Int J Antimicrob Agents. 2021 Nov 25:106486. doi: 10.1016/j.ijantimicag.2021.106486. Online ahead of print.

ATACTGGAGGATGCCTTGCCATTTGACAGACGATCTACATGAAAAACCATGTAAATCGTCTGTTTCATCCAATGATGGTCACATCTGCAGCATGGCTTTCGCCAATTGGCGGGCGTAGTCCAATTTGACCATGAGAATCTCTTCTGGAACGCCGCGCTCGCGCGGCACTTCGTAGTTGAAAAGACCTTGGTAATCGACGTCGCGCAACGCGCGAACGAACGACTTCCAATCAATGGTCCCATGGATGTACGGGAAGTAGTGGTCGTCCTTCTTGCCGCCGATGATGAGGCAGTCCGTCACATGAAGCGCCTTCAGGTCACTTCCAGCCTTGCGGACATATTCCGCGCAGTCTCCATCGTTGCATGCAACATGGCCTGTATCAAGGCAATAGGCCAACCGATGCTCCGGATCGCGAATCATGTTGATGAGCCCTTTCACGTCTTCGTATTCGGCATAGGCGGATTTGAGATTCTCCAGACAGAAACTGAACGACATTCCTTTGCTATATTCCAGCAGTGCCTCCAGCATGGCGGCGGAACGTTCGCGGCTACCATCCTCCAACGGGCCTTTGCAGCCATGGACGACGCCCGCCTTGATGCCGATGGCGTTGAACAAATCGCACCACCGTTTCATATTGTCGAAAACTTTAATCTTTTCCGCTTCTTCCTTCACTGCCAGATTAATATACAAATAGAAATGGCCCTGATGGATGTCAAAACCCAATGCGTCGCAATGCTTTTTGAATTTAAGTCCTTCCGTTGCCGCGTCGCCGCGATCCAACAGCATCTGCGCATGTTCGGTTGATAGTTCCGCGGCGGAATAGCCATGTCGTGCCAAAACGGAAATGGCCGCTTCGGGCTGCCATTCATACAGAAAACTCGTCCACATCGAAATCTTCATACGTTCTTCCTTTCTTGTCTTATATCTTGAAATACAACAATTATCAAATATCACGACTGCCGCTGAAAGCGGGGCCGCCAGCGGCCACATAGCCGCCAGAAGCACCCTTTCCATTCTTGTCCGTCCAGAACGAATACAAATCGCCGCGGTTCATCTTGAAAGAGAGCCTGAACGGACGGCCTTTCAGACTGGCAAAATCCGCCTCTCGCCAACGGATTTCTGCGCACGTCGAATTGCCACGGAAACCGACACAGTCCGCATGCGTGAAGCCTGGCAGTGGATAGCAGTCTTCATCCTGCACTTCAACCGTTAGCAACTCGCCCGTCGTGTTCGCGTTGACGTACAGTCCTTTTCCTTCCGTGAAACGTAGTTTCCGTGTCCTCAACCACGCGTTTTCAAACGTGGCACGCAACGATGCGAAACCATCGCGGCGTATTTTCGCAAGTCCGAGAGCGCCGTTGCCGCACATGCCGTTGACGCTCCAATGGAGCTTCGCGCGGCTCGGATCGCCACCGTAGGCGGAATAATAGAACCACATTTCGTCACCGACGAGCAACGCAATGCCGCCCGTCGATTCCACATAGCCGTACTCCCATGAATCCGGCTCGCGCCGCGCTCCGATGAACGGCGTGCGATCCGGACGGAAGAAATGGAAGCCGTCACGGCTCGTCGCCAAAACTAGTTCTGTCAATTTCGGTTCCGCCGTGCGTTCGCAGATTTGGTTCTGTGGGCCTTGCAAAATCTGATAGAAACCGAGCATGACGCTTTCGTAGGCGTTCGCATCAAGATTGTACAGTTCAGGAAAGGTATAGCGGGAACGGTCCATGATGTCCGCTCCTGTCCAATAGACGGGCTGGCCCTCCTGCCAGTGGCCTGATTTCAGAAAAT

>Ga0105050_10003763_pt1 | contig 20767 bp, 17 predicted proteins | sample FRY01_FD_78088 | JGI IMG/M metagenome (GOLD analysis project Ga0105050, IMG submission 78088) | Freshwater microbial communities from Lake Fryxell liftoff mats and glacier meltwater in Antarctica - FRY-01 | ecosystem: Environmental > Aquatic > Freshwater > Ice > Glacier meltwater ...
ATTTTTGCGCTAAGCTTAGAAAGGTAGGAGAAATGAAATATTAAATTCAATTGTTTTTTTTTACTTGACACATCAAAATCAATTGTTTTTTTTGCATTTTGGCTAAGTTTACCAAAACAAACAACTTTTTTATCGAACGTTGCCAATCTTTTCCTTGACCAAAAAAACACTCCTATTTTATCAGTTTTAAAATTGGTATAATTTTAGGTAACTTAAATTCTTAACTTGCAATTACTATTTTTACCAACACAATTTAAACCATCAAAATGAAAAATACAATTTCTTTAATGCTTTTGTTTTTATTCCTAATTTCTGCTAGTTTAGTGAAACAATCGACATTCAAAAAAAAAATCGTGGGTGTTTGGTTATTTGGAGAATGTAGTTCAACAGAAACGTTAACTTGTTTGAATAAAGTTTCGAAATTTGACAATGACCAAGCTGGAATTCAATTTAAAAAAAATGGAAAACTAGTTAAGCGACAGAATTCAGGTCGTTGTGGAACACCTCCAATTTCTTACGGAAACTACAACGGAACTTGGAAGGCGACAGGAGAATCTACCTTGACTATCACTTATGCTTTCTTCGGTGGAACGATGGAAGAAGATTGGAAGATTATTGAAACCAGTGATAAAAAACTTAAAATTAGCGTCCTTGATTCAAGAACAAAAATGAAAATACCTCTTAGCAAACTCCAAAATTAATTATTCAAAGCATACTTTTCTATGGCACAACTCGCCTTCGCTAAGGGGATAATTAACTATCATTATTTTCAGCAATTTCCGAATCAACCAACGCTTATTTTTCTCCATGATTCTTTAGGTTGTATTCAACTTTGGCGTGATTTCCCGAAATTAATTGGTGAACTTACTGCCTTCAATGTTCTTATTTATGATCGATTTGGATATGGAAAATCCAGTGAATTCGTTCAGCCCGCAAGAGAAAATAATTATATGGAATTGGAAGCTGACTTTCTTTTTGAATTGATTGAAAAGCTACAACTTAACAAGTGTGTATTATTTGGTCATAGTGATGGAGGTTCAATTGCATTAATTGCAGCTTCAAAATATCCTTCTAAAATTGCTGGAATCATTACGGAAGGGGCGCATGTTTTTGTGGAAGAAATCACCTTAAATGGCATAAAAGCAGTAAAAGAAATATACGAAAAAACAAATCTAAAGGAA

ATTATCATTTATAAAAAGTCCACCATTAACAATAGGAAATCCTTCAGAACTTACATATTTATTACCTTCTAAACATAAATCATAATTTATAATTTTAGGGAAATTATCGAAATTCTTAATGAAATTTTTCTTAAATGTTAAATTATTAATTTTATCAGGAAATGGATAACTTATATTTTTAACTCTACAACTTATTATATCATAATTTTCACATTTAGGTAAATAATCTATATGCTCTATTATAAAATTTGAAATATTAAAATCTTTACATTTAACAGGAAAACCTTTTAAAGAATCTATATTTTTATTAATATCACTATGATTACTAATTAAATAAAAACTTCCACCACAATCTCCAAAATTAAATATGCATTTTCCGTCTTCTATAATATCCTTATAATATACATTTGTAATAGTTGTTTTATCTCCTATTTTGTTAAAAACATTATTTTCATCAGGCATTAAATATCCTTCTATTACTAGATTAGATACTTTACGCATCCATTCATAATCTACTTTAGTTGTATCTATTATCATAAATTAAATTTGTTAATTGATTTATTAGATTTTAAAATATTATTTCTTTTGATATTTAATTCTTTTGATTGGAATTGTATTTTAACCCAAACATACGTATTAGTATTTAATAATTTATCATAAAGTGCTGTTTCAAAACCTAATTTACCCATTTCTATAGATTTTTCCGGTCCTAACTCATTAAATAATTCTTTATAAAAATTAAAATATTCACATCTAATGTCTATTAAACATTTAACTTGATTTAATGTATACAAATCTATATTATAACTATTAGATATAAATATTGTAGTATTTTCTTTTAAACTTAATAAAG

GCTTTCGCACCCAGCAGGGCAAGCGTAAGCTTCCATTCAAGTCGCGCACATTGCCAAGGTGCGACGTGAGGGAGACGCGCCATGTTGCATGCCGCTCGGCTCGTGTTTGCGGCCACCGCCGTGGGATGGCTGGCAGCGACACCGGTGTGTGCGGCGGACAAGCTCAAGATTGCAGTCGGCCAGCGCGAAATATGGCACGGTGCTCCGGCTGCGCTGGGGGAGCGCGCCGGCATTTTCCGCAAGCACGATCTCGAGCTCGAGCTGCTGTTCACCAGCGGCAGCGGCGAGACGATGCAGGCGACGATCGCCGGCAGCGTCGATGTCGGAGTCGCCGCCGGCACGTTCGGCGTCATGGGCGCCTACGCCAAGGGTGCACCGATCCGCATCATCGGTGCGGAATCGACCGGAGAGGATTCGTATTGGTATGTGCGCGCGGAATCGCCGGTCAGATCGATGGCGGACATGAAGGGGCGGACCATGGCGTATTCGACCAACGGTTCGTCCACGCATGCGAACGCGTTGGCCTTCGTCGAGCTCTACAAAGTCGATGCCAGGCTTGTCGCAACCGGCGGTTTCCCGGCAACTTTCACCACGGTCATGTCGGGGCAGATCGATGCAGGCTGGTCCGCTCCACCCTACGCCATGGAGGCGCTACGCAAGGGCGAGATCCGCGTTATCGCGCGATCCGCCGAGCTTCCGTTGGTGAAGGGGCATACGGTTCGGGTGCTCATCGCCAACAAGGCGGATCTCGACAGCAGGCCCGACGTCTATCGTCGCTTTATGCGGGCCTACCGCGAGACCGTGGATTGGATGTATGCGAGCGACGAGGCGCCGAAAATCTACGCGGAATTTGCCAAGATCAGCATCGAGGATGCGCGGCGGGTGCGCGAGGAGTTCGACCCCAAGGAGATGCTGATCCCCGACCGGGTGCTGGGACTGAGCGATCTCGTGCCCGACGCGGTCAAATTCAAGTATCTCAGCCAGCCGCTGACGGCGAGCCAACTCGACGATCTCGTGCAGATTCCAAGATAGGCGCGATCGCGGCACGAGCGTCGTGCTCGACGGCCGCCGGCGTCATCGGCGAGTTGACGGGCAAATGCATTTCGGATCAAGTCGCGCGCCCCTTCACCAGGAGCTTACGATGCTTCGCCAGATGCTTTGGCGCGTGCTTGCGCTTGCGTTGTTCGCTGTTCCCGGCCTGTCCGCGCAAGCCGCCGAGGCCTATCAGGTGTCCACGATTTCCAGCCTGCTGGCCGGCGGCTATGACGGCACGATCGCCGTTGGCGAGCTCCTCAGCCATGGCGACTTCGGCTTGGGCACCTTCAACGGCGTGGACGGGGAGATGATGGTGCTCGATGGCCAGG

Optimal therapy for methicillin-susceptible Staphylococcus aureus (MSSA) infections is unclear. The current standard of care consists of anti-staphylococcal antibiotics (ASA), such as nafcillin, oxacillin, and cefazolin. Ceftriaxone has been evaluated due to its advantage as a once-daily outpatient regimen. However, questions remain regarding efficacy compared to ASA. We aimed to conduct a review and synthesis of available literature for outcomes of patients treated with ceftriaxone or ASA for MSSA infections. We searched Cochrane Central Register of Controlled Trials, Embase, Ovid MEDLINE, Scopus, and Web of Science from 1990 to June 2021. Risk of bias for cohort studies was assessed by the Newcastle-Ottawa quality scale. We pooled risk ratios (RR) using the DerSimonian-Laird random effects model for outcomes of those who received ceftriaxone compared to ASA. Heterogeneity was assessed by the I2-index. From 459 identified studies, 7 were included in the quantitative synthesis totalling 1640 patients. Definitive therapy with ceftriaxone was associated with a lower risk of toxicity requiring alteration of therapy [RR 0.49 (95% confidence interval [CI] 0.27-0.88, I2=0%)]. There was no difference in terms of 90-day all-cause mortality [RR 0.93 (95% CI 0.46-1.88, I2=9%)], hospital readmission [RR 0.96 (95% CI 0.57-1.64, I2=0%)], or infection recurrence [RR 1.04 (95% CI 0.63-1.72, I2=0%)]. Current evidence suggests there is no difference in efficacy between ceftriaxone and ASA for MSSA infection, with a lower risk of toxicity with ceftriaxone. Within the limitations of available retrospective studies, ceftriaxone is a consideration for definitive therapy of MSSA infection. [Trial registration: PROSPERO ID: CRD42021259086].